Swift logging strategies: Log all the things!

In this lesson

In this lesson, I’ll teach you some easy-to-follow Swift logging strategies so that you can learn what to log in your Swift apps.


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Hello everyone. In this lesson,, I want to talk about the single most important thing about logging in your application. That is you need to learn to log everything. You’ll notice here, that the application initially logged when it was initialized. And if I scroll to the very bottom, there’s all kinds of things going on. There’s probably thousands of lines of log statements in this log, ending with the fact that it completed a sync event.


So everything that occurred between the point of initialization and this nearly last line in the log is logged at great detail throughout the application. So we’re going to take a look at where I do that and what it looks like.


Let’s see if I can provide a little method to what appears to be a bunch of madness with all those log statements. The first thing we want to do is we want to log events. Events could be lifecycle events, like all of these AppDelegate events; applicationDidFinishLaunching, willResignActive, didEnterBackground etc. And/or they could be button taps or taps on table cells. So what I’m going to do is add logging to each of these events. And I’ll come back and show you when I’m done.


I’ve completed adding the logging statements to each of the life cycle events for the AppDelegate. So here is didFinishLaunchingWithOptions, willResignActive, didEnterForeground etc. If I scroll down here, I also perform an action, syncing data dragon. I want to add logging to that. So here on the completion side, when it finishes, I already had this but I changed the wording a little. When it launches or starts, let’s go look at that code. Skipping all of this for a minute, notice that I added a data dragon sync started. Let’s skip the error handling for now, but the point of this is that I’m logging events. Those are things that I start, various life cycle events, when they complete etc. So get in the habit of logging all events, start and completion.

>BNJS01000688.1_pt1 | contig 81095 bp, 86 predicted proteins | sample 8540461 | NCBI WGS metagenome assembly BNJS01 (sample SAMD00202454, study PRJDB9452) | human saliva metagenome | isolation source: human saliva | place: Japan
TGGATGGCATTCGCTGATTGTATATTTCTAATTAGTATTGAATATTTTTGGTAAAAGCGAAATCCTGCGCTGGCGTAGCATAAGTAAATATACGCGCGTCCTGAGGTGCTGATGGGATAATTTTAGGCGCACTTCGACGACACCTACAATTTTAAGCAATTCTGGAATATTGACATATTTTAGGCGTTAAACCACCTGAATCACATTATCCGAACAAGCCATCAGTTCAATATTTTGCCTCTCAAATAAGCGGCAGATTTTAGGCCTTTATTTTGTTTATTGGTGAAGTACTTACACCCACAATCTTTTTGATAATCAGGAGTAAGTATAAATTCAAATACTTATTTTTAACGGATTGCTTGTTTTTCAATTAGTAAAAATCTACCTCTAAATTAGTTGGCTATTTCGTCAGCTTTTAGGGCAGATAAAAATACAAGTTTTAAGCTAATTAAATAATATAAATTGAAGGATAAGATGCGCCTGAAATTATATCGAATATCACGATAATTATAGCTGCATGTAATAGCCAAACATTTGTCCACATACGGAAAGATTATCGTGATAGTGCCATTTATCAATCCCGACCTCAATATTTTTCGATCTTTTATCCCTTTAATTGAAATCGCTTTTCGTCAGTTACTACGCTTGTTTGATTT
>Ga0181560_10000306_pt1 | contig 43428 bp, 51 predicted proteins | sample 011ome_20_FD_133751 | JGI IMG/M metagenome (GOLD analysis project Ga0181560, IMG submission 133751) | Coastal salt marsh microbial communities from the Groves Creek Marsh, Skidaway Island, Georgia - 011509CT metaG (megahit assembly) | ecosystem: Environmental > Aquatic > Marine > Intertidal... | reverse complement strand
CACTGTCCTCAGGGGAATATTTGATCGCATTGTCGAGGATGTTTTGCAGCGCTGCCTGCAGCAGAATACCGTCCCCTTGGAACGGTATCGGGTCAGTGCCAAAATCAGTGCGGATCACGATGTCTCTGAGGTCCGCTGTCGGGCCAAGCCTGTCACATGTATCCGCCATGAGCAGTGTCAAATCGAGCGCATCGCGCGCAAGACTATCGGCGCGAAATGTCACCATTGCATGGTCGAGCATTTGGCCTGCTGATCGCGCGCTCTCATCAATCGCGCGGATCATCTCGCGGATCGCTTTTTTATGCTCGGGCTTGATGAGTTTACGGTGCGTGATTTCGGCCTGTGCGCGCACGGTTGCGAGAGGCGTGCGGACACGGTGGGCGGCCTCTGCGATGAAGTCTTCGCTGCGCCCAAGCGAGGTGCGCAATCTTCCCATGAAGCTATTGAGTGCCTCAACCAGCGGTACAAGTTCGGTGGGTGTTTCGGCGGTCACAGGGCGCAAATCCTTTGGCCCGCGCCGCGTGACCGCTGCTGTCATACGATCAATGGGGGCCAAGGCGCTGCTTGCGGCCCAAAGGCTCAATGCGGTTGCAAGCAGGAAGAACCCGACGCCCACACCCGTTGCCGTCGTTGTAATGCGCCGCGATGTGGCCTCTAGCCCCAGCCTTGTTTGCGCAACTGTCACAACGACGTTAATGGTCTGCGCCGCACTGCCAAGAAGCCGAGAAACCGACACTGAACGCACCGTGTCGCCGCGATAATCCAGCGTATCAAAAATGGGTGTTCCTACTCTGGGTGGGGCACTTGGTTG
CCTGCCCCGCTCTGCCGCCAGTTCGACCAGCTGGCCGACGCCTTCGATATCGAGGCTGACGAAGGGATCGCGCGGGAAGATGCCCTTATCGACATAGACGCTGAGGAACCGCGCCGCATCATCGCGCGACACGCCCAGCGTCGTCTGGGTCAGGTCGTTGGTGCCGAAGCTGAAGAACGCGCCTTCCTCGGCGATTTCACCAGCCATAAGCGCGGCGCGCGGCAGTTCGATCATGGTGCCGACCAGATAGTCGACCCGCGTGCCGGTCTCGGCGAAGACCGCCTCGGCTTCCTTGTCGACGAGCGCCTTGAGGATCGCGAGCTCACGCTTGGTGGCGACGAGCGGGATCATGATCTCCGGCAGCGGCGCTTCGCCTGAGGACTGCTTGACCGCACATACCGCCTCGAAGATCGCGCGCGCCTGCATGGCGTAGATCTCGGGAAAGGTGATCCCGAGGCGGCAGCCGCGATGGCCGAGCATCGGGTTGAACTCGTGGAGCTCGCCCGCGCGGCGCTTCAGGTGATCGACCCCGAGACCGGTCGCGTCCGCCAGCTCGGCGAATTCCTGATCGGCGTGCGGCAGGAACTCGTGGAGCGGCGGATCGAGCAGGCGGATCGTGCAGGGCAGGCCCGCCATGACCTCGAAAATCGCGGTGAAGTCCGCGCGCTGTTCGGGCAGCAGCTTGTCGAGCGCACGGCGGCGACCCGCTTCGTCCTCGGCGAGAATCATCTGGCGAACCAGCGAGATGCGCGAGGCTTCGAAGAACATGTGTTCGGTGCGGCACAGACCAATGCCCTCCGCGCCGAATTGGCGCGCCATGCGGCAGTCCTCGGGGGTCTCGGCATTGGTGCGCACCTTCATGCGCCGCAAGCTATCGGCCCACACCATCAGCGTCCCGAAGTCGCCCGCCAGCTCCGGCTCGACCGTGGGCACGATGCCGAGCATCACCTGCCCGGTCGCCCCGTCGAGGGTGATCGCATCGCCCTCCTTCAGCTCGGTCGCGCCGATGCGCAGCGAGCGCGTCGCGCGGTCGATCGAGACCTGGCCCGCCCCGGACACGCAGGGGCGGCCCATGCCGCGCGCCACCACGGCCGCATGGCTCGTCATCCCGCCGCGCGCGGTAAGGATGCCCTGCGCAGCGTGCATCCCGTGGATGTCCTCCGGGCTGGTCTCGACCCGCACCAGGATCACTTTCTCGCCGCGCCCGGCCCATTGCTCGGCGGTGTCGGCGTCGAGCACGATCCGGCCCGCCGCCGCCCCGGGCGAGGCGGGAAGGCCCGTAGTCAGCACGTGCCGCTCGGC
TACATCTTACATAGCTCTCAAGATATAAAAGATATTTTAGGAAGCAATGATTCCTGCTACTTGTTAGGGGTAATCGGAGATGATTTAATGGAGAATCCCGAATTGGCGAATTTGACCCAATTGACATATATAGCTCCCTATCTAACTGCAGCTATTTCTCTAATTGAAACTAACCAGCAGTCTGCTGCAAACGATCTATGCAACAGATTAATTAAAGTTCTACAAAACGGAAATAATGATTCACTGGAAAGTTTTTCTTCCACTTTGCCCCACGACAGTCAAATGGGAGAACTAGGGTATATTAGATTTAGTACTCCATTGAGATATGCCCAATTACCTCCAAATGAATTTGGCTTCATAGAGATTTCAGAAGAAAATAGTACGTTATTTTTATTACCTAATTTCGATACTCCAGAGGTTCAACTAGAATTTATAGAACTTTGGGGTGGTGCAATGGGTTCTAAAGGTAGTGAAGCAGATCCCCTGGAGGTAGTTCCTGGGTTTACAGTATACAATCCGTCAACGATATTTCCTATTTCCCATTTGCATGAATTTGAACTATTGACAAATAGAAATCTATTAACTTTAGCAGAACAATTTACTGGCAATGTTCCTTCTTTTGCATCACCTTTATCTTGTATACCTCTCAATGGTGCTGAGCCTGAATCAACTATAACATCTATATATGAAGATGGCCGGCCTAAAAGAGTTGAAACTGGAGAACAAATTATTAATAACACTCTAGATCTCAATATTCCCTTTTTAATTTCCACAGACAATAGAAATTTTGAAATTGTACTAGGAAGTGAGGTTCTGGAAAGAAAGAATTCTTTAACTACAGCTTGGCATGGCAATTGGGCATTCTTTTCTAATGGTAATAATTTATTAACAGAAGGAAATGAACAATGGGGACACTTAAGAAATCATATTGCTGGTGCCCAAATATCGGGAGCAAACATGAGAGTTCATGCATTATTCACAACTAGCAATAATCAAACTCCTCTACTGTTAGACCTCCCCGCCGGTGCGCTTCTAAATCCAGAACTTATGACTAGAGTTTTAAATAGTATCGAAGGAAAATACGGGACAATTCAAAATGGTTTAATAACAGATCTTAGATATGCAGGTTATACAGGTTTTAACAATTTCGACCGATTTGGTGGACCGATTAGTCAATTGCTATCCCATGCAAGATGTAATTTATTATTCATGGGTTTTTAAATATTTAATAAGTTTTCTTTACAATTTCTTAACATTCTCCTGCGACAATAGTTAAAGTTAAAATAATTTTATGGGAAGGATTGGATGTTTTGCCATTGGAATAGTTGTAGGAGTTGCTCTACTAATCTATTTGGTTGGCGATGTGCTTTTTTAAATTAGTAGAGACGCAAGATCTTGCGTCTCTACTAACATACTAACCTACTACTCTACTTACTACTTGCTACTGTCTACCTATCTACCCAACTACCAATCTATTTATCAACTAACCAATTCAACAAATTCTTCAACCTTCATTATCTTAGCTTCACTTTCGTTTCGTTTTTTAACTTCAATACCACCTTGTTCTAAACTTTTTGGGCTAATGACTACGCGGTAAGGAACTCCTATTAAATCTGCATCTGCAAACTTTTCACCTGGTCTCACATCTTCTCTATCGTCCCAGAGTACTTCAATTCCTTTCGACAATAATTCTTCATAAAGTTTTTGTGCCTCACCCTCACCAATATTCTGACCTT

The next thing we want to focus on logging is, all activity in our application. For this application that’s primarily network and SQL database activity. So I’m using Alamofire here. And I am able to capture all outgoing network requests by overriding AlamoFire’s request function. And notice here that I’m logging the outbound network requests and I’m logging the method, the URL, whatever parameters are passed, the encoding and the headers. So that’s the outbound side.


To log the end of the response side of the network activity, we’re going to look at a couple of my commands that issue these requests. So you’ll notice here that I am in the CacheChampionImagesCommand. I am requesting via Alamofire, a URL and on the response handler side, I’m logging the response. The same holds true for the GetChampionDataCommand. I’m using the request, Alamofire request function and in the response JSON handler, I’m logging the response. Same for the GetRealmCommand. So, I’m logging both the outbound request and then on the response side, I’m logging the response.


In terms of database activity, I’m going to scroll down here. And I have two main classes in my application that perform SQL. Here, the SQLQueryOperation invokes all SQL SELECT statements. So depending upon how I’m invoking it, you’ll notice here that I’m logging either the statement withNamedParameters or I’m logging the statement withParameters, a different way of calling. The SQLUpdateOperation is where all of my INSERTS, UPDATES and DELETES are invoked. And similarly I’m logging the DELETE here, I’m logging the INSERT here and I’m logging the UPDATE here.


The key point, log all network and database activity and whatever activity makes sense to your application. The last thing we want to do is log all errors or warnings. So here in the Actions.swift, I am performing something that could result in an error and you’ll notice here that I’m logging an error. Down here, same thing. I am performing an action that can result in an error and I’m logging the error. And finally, the same here.


So get in the habit of logging all errors when they occur. That way you can see exactly what’s happened if something occurs that you don’t expect.